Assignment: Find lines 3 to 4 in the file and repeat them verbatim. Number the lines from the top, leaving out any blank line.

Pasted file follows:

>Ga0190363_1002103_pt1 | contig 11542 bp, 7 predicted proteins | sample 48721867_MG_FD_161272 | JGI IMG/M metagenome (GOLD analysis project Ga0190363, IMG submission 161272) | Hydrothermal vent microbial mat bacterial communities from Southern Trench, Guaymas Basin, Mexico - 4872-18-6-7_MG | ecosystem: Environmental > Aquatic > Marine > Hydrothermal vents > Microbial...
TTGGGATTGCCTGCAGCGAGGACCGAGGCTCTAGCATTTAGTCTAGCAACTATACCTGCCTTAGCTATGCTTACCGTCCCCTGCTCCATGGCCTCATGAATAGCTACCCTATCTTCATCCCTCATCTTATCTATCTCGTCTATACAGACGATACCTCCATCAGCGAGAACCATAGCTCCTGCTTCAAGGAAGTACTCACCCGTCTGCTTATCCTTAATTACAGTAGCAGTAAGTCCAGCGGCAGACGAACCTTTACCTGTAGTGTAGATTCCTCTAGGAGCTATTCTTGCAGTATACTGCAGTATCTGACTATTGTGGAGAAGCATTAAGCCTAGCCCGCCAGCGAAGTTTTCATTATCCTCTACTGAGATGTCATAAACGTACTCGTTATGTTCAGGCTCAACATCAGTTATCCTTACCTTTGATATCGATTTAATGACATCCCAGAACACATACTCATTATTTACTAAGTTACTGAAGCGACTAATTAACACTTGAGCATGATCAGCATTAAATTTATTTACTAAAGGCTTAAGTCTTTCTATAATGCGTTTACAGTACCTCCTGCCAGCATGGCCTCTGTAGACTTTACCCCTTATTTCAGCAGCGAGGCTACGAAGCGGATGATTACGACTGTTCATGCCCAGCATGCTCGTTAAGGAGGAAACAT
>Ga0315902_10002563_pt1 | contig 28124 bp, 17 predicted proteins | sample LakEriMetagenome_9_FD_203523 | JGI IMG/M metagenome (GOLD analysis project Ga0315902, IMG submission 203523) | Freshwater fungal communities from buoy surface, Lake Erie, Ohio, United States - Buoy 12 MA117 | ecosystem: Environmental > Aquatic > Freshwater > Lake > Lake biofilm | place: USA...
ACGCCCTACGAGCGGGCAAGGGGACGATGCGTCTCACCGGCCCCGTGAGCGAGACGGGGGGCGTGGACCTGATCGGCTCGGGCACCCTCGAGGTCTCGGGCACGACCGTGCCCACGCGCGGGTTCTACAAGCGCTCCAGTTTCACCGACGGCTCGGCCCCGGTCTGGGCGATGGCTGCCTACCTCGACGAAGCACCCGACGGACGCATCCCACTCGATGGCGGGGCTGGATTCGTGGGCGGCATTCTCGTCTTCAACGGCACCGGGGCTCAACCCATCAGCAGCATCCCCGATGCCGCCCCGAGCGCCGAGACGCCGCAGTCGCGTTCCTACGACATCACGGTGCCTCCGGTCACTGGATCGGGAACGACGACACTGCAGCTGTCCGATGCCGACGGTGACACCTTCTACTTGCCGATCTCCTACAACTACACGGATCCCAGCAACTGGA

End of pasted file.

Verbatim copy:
>Ga0315902_10002563_pt1 | contig 28124 bp, 17 predicted proteins | sample LakEriMetagenome_9_FD_203523 | JGI IMG/M metagenome (GOLD analysis project Ga0315902, IMG submission 203523) | Freshwater fungal communities from buoy surface, Lake Erie, Ohio, United States - Buoy 12 MA117 | ecosystem: Environmental > Aquatic > Freshwater > Lake > Lake biofilm | place: USA...
ACGCCCTACGAGCGGGCAAGGGGACGATGCGTCTCACCGGCCCCGTGAGCGAGACGGGGGGCGTGGACCTGATCGGCTCGGGCACCCTCGAGGTCTCGGGCACGACCGTGCCCACGCGCGGGTTCTACAAGCGCTCCAGTTTCACCGACGGCTCGGCCCCGGTCTGGGCGATGGCTGCCTACCTCGACGAAGCACCCGACGGACGCATCCCACTCGATGGCGGGGCTGGATTCGTGGGCGGCATTCTCGTCTTCAACGGCACCGGGGCTCAACCCATCAGCAGCATCCCCGATGCCGCCCCGAGCGCCGAGACGCCGCAGTCGCGTTCCTACGACATCACGGTGCCTCCGGTCACTGGATCGGGAACGACGACACTGCAGCTGTCCGATGCCGACGGTGACACCTTCTACTTGCCGATCTCCTACAACTACACGGATCCCAGCAACTGGA